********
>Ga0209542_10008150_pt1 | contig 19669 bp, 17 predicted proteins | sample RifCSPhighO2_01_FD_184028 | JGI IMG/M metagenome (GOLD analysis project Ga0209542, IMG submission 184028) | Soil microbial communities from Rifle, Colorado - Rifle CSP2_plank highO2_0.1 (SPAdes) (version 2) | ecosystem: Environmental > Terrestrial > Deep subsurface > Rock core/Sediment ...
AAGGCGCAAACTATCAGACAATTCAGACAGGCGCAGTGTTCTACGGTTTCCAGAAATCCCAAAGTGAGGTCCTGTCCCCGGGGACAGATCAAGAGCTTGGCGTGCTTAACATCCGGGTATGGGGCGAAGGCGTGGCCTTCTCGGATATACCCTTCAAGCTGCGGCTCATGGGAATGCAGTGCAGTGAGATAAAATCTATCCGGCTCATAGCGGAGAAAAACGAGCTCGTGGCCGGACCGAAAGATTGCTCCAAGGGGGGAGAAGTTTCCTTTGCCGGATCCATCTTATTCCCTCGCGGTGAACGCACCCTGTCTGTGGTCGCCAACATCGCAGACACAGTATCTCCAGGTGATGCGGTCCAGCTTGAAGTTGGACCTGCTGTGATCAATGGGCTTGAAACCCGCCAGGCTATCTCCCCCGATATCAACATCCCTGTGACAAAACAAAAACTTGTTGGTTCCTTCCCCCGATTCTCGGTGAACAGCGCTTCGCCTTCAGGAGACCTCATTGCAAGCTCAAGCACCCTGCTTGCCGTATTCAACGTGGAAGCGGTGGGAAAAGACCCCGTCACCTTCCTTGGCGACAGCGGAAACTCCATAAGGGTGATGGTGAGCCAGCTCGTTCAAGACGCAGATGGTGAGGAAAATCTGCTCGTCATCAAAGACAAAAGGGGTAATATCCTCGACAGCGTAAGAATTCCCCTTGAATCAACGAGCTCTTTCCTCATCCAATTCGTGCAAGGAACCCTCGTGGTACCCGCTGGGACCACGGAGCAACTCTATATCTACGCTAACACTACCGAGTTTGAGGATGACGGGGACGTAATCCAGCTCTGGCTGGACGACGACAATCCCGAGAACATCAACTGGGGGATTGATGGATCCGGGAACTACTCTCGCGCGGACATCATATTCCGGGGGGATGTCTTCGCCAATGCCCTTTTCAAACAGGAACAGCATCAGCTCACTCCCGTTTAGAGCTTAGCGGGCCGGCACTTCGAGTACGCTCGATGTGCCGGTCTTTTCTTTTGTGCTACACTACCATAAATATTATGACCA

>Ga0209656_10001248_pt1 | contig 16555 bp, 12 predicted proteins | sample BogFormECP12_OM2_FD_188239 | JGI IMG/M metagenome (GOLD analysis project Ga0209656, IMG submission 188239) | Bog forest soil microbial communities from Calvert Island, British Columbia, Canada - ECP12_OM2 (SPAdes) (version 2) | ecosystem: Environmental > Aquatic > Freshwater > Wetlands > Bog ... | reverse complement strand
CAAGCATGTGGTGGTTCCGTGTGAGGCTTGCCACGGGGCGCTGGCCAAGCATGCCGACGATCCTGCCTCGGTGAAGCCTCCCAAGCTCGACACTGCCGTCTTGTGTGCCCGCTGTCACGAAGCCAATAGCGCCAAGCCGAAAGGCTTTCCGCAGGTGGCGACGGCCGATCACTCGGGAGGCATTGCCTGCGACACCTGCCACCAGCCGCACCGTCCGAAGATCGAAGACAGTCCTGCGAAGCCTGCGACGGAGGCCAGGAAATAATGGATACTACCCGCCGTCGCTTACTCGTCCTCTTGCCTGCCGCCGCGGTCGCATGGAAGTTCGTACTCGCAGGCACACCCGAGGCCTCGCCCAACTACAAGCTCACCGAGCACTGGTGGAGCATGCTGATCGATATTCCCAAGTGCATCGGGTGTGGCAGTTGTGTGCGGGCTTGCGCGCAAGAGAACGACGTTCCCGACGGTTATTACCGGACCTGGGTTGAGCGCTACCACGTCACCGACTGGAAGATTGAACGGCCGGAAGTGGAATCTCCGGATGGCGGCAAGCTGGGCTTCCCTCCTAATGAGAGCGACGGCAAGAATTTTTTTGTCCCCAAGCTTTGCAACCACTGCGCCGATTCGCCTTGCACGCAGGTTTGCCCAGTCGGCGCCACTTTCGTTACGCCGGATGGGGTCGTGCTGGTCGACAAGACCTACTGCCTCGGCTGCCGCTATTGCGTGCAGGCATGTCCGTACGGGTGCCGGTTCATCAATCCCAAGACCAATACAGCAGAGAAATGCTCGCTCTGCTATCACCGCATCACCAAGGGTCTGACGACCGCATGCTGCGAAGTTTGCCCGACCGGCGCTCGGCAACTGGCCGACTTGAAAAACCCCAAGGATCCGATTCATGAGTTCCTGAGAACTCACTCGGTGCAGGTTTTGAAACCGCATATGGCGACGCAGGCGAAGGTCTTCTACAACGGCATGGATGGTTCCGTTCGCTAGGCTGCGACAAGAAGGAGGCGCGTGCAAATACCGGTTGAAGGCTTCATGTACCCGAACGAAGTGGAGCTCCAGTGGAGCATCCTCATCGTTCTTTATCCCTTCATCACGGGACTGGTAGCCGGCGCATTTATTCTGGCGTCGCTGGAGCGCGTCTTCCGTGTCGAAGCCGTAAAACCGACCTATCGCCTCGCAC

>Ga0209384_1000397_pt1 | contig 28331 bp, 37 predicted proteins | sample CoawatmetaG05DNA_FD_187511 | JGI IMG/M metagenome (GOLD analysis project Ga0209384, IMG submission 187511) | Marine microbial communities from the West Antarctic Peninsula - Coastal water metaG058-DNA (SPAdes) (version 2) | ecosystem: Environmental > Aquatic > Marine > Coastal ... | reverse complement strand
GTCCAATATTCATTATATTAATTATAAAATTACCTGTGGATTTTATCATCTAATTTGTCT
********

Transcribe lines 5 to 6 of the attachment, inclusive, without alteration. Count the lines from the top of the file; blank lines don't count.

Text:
>Ga0209384_1000397_pt1 | contig 28331 bp, 37 predicted proteins | sample CoawatmetaG05DNA_FD_187511 | JGI IMG/M metagenome (GOLD analysis project Ga0209384, IMG submission 187511) | Marine microbial communities from the West Antarctic Peninsula - Coastal water metaG058-DNA (SPAdes) (version 2) | ecosystem: Environmental > Aquatic > Marine > Coastal ... | reverse complement strand
GTCCAATATTCATTATATTAATTATAAAATTACCTGTGGATTTTATCATCTAATTTGTCT